The following spring, Weber's brigade spread along the Wasatch Front to trap. In May, Bridger was probably at the Ogden-Gardner trappers' confrontation near present Mountain Green; however, there is no documentation that indicates he participated in the proceedings. That summer Bridger attended the Randavouze Creek rendezvous, just north of the Utah-Wyoming border near the present town of McKinnon, Wyoming.
The winter of 1825-1826 was spent by Bridger and most of Ashley's men in the Salt Lake Valley in two camps: one at the mouth of the Weber River and one on the Bear. Bridger continued to trap the regions of the Wasatch Front for approximately the next four years, spending some of his winters in the Salt Lake Valley. He was present at all the rendezvous, including the Cache Valley rendezvous of 1826 and the rendezvous of 1827 and 1828 on the south shore of Bear Lake at present-day Laketown, Utah.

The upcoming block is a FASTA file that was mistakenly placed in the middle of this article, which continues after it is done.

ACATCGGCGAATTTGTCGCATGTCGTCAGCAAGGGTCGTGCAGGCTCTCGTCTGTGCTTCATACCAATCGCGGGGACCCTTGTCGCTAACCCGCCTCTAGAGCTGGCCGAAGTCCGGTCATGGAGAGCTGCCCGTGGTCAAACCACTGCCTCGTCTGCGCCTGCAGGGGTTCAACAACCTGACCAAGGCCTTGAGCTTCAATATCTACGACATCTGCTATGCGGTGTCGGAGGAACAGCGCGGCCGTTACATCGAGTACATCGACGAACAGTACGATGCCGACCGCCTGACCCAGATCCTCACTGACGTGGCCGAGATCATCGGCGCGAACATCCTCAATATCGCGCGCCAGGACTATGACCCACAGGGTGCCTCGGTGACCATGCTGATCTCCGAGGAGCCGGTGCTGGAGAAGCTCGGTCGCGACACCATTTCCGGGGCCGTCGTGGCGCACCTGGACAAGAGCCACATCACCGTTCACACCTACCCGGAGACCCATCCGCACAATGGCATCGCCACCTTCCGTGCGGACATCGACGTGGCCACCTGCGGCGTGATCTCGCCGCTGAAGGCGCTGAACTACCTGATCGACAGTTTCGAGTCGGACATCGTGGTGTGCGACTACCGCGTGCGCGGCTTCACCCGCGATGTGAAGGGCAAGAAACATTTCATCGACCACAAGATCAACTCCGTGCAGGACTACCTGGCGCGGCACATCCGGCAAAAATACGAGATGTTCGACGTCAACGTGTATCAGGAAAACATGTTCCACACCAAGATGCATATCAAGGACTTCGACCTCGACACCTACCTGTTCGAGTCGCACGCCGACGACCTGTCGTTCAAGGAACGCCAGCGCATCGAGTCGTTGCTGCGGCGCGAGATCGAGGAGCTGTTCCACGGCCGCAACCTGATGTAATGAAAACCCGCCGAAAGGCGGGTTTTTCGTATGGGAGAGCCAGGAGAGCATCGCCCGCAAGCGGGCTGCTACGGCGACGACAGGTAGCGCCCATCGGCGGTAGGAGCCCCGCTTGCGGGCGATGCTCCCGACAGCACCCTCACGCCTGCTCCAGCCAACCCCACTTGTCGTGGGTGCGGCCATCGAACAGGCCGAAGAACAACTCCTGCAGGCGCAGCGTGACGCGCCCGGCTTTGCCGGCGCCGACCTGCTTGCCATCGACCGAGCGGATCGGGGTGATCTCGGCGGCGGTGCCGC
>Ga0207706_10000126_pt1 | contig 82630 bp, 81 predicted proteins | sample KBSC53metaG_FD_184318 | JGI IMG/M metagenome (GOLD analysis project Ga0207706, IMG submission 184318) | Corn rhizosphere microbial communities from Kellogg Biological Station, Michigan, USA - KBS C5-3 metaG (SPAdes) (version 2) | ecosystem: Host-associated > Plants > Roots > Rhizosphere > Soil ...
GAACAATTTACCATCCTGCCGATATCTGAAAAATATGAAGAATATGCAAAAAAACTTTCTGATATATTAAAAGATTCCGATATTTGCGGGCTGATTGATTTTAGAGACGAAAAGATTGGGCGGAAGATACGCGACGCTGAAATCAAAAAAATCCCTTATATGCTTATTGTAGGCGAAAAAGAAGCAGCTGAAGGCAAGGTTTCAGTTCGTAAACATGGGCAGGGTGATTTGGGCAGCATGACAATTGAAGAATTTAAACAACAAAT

In 1830 Bridger and four other partners formed the Rocky Mountain Fur Company; however, exhausted fur reserves and increased competition from John Jacob Astor's American Fur Company forced the company to venture north into hostile Blackfoot territory. The Rocky Mountain Fur Company was dissolved in 1834 and by the end of the decade the fur trade itself was over.